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NP modification by simplex APs

Simple adjective phrases (APs) are placed before the noun, for example the adjective maer skinny in the sentence below. In Afrikaans, the AP does not have to exhibit agreement with the NP:

Example 1

Hy sit sy hand op die maer meisie se skouer.
he put his hand on the skinny girl PTCL.GEN shoulder
He puts his hand on the skinny girl's shoulder.

Simple APs can be placed after the noun in case the AP is quantified over all its values, as is the case with the adjectives vet fat, maer skinny, oud old and jonk young in the following example:

Example 2

Meeste vroue en meisies, maak nie saak hoe vet of maer, oud of jonk, giet hulself daarin.
most women and girls make not matter how fat or skinny old or young pour themself there.in
Most women and girls, no matter how fat or skinny, old or young, pour themselves into it.

The AP is normally placed before the noun which it modifies. This yields an attributive construction. The attributive AP preceding the NP is indicated in brackets in the example below:

Example 3

['n Baie desperate] pa het die boek nimmereindigend genoem.
a very desperate dad have.AUX the book never.ending call.PST
A very desperate dad called the book never-ending.

The AP can also be placed after the Noun phrase (NP). This yields an appositive construction, for example baie desperaat very desperate in the example below. Again, the AP is indicated in brackets.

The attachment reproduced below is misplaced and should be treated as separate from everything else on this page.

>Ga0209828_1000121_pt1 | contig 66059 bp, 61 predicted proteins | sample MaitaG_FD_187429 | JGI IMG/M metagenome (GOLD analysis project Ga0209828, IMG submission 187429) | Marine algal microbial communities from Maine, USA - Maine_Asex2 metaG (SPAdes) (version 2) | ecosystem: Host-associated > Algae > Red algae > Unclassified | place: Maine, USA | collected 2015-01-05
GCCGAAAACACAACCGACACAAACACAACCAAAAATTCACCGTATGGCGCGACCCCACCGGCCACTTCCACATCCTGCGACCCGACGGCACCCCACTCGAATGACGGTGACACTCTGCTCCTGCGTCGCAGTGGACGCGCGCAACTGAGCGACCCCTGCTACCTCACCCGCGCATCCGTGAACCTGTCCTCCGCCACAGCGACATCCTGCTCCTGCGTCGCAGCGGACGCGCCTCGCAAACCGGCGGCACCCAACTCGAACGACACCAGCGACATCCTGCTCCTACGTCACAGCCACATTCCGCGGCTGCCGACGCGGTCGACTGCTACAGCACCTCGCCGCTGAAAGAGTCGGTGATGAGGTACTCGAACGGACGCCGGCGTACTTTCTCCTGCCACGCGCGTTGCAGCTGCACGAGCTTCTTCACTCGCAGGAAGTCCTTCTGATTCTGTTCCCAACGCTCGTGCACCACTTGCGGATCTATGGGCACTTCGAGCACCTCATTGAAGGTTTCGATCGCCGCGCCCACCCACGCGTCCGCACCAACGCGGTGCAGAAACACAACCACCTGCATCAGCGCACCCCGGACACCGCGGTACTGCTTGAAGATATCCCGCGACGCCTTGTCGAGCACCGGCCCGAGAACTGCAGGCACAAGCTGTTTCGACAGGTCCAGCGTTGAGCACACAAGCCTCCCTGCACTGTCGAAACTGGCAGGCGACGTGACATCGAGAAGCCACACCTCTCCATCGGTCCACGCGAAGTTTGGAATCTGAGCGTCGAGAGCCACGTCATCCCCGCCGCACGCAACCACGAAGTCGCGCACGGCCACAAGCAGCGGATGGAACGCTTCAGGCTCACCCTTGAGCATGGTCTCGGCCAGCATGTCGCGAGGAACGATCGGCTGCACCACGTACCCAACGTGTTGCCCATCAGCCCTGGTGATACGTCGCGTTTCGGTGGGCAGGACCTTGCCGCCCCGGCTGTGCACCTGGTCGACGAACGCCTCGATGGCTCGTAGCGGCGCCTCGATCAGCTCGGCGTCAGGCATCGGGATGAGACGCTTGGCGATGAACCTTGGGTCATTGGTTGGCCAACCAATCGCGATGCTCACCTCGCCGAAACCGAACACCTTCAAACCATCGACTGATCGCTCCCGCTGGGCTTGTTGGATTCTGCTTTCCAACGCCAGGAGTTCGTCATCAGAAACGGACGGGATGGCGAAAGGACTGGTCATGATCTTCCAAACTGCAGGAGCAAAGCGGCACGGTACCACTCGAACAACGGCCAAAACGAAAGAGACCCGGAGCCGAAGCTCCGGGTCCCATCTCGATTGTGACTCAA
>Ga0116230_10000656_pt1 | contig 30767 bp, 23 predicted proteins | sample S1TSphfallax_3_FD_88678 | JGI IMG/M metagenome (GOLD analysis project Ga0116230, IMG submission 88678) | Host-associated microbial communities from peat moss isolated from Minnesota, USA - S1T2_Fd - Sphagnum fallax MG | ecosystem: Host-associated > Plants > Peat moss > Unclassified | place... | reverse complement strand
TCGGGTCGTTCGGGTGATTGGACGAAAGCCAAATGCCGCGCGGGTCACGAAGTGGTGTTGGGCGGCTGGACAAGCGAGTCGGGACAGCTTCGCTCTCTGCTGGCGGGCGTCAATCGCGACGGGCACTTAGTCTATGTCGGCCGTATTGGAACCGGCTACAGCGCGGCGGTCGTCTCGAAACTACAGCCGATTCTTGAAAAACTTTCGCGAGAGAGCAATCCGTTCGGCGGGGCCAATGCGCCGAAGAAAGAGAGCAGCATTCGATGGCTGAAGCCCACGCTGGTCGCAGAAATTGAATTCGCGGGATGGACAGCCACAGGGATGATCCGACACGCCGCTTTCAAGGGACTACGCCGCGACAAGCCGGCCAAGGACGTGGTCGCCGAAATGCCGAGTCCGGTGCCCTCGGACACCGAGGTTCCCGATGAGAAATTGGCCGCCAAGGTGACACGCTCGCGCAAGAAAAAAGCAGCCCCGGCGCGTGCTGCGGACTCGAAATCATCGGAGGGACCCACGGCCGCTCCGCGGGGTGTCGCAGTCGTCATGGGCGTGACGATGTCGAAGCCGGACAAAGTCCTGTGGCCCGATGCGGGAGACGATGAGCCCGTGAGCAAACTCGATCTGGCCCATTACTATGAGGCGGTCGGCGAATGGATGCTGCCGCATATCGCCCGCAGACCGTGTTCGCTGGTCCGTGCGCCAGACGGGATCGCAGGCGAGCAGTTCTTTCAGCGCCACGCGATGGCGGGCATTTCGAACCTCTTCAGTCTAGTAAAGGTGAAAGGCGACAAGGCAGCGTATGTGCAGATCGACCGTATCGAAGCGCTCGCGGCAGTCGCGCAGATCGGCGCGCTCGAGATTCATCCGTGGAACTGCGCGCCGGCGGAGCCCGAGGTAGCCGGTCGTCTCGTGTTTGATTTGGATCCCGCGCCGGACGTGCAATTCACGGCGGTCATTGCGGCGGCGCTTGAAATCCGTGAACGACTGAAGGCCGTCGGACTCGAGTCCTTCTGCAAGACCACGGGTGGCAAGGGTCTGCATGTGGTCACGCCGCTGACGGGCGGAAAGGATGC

Example 4

Een pa, [baie desperaat], het die boek 'n nimmer-eindigende boek genoem.
one dad very desperate have.AUX the book a never-ending book call.PST
One dad, very desperate, called the book never-ending.
VivA-KPO (adapted)

In the attributive construction, the adjective restricts the denotation of the Noun phrase (NP). Attributive adjectives are perfectly compatible with negative (such as geen no in the first example below) and universal (such as elke each in the second example below) quantifiers, for the adjective restricts the denotation of the NP to which the quantifier is applied:

Example 5

Dan is Fatima geen dertienjarige kind meer nie.
then be.PRS Fatima no thirteen.year.old child anymore PTCL.NEG
By then, Fatima will not be any thirteen year old kid anymore.
Example 6

Vernon Norton sê geregtigheid moet geskied vir elke onskuldige kind wat sy lewe op 'n gewelddadige manier verloor het.
Vernon Norton say justice must.AUX.MOD happen for every innocent child that.REL his life on a violent manner lose have.AUX
Vernon Norton said justice must be done for every innocent child who lost his life in a violent way.

The phrase geen dertienjarige kind no thirteen year old child refers in all possible worlds to a subset of the set of individuals to which the phrase dertienjarige kid thirteen year old child refers. In the appositive construction, the adjective cannot restrict the denotation of the NP. Therefore appositives are said to be non-restrictive. Bare appositive adjectives are thus grammatical to the extent that they can co-refer with NPs. Since bare adjectives are not negative, they are incompatible with negated NPs:

Example 7

*geen kind dertienjarig
no child thirteen.year.old
No kid, thirteen years old

Appositive adjectives are grammatical in case they are accompanied by a quantifying conjunction yielding a denotation for the AP as a whole that allows of coreference with a negated NP, and co-reference is by definition non-restrictive. In the examples below, the appositive phrase does not restrict the denotation of the negated NP:

Example 8

a. Geen kind, dertienjarig of te nie
no child thirteen.years or to not
No kid, thirteen or not
b. Geen kind, dertienjarig of nie
no child thirteen.years or not
No kid, thirteen or not

Such examples involve a quantification over all the values of the AP, and this apparently makes possible the type of co-reference characteristic of an appositive interpretation.

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